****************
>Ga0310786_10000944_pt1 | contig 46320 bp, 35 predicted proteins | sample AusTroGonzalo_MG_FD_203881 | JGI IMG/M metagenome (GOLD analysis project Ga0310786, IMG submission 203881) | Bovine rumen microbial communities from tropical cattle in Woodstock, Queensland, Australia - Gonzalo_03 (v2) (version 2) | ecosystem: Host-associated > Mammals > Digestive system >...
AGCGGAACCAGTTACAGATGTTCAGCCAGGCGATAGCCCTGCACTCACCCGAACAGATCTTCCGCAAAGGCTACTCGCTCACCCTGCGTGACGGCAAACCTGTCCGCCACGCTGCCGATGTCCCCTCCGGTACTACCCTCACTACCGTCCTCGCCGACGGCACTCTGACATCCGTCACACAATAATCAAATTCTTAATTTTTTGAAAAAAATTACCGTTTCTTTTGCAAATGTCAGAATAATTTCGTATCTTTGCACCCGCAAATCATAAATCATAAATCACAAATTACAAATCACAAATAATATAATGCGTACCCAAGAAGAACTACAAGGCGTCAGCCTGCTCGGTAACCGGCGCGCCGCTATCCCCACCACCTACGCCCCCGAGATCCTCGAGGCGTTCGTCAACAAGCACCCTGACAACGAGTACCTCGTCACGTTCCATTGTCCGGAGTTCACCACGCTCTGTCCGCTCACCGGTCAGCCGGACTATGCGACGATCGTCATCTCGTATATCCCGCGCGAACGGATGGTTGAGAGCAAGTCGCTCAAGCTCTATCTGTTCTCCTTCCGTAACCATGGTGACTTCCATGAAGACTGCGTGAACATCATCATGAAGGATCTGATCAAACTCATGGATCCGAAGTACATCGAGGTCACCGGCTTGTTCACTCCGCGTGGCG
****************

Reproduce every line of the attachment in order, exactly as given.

>Ga0310786_10000944_pt1 | contig 46320 bp, 35 predicted proteins | sample AusTroGonzalo_MG_FD_203881 | JGI IMG/M metagenome (GOLD analysis project Ga0310786, IMG submission 203881) | Bovine rumen microbial communities from tropical cattle in Woodstock, Queensland, Australia - Gonzalo_03 (v2) (version 2) | ecosystem: Host-associated > Mammals > Digestive system >...
AGCGGAACCAGTTACAGATGTTCAGCCAGGCGATAGCCCTGCACTCACCCGAACAGATCTTCCGCAAAGGCTACTCGCTCACCCTGCGTGACGGCAAACCTGTCCGCCACGCTGCCGATGTCCCCTCCGGTACTACCCTCACTACCGTCCTCGCCGACGGCACTCTGACATCCGTCACACAATAATCAAATTCTTAATTTTTTGAAAAAAATTACCGTTTCTTTTGCAAATGTCAGAATAATTTCGTATCTTTGCACCCGCAAATCATAAATCATAAATCACAAATTACAAATCACAAATAATATAATGCGTACCCAAGAAGAACTACAAGGCGTCAGCCTGCTCGGTAACCGGCGCGCCGCTATCCCCACCACCTACGCCCCCGAGATCCTCGAGGCGTTCGTCAACAAGCACCCTGACAACGAGTACCTCGTCACGTTCCATTGTCCGGAGTTCACCACGCTCTGTCCGCTCACCGGTCAGCCGGACTATGCGACGATCGTCATCTCGTATATCCCGCGCGAACGGATGGTTGAGAGCAAGTCGCTCAAGCTCTATCTGTTCTCCTTCCGTAACCATGGTGACTTCCATGAAGACTGCGTGAACATCATCATGAAGGATCTGATCAAACTCATGGATCCGAAGTACATCGAGGTCACCGGCTTGTTCACTCCGCGTGGCG